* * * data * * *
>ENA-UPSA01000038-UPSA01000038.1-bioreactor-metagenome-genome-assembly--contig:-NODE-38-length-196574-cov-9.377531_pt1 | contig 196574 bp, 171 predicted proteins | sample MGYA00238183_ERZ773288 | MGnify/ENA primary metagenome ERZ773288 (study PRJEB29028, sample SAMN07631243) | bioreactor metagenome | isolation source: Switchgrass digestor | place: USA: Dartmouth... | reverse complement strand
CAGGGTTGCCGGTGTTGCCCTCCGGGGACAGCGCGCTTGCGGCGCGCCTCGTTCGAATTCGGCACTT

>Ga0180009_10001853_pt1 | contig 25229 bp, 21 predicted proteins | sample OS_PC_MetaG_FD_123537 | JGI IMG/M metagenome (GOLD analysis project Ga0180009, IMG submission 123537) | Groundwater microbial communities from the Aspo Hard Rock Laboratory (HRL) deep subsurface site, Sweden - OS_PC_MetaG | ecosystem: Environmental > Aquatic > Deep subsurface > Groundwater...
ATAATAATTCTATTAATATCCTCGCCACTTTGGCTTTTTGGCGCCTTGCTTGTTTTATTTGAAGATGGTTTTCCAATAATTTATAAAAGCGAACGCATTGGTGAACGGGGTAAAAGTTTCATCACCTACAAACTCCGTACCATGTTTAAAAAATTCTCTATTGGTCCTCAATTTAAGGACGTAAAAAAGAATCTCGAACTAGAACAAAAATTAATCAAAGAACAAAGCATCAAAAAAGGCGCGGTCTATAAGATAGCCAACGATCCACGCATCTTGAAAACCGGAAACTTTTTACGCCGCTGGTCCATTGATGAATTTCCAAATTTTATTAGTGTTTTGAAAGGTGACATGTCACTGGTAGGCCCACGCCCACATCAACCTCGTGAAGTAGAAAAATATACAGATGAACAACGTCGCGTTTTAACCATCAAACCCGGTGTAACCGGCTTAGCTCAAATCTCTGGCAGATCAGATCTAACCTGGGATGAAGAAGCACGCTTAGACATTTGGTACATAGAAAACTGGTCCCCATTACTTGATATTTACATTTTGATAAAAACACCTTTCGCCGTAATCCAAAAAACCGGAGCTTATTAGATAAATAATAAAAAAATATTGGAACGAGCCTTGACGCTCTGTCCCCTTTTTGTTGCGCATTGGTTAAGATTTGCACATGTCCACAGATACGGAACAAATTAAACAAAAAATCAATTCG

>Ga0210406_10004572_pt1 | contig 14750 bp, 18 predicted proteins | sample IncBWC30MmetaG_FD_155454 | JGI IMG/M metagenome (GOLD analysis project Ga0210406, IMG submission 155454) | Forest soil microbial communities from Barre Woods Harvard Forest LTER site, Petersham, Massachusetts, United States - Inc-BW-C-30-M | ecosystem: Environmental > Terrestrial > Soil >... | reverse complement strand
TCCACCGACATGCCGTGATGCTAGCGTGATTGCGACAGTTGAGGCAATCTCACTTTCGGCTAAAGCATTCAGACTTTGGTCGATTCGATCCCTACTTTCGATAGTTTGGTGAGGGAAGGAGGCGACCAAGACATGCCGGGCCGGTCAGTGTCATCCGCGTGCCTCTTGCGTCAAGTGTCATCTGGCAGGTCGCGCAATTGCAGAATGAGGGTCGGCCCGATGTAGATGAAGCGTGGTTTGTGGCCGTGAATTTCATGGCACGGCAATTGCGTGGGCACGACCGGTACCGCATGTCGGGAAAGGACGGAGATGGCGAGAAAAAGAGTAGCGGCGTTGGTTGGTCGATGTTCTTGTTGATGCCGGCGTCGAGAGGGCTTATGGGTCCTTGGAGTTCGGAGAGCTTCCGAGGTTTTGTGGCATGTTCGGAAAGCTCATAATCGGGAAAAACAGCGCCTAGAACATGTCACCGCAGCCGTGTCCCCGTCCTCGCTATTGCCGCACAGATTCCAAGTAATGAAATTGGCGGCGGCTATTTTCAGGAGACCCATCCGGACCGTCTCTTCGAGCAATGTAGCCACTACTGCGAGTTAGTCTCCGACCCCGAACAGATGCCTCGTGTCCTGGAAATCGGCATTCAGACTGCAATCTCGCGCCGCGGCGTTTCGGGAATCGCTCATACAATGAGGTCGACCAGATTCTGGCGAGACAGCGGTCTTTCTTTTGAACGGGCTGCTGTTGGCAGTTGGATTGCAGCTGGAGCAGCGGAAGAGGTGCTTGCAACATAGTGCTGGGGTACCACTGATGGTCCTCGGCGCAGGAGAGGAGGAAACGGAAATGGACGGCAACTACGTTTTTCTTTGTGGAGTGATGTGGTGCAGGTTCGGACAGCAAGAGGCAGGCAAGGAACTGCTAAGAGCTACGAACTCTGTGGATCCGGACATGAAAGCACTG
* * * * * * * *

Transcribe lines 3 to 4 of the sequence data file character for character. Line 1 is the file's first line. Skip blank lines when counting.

>Ga0180009_10001853_pt1 | contig 25229 bp, 21 predicted proteins | sample OS_PC_MetaG_FD_123537 | JGI IMG/M metagenome (GOLD analysis project Ga0180009, IMG submission 123537) | Groundwater microbial communities from the Aspo Hard Rock Laboratory (HRL) deep subsurface site, Sweden - OS_PC_MetaG | ecosystem: Environmental > Aquatic > Deep subsurface > Groundwater...
ATAATAATTCTATTAATATCCTCGCCACTTTGGCTTTTTGGCGCCTTGCTTGTTTTATTTGAAGATGGTTTTCCAATAATTTATAAAAGCGAACGCATTGGTGAACGGGGTAAAAGTTTCATCACCTACAAACTCCGTACCATGTTTAAAAAATTCTCTATTGGTCCTCAATTTAAGGACGTAAAAAAGAATCTCGAACTAGAACAAAAATTAATCAAAGAACAAAGCATCAAAAAAGGCGCGGTCTATAAGATAGCCAACGATCCACGCATCTTGAAAACCGGAAACTTTTTACGCCGCTGGTCCATTGATGAATTTCCAAATTTTATTAGTGTTTTGAAAGGTGACATGTCACTGGTAGGCCCACGCCCACATCAACCTCGTGAAGTAGAAAAATATACAGATGAACAACGTCGCGTTTTAACCATCAAACCCGGTGTAACCGGCTTAGCTCAAATCTCTGGCAGATCAGATCTAACCTGGGATGAAGAAGCACGCTTAGACATTTGGTACATAGAAAACTGGTCCCCATTACTTGATATTTACATTTTGATAAAAACACCTTTCGCCGTAATCCAAAAAACCGGAGCTTATTAGATAAATAATAAAAAAATATTGGAACGAGCCTTGACGCTCTGTCCCCTTTTTGTTGCGCATTGGTTAAGATTTGCACATGTCCACAGATACGGAACAAATTAAACAAAAAATCAATTCG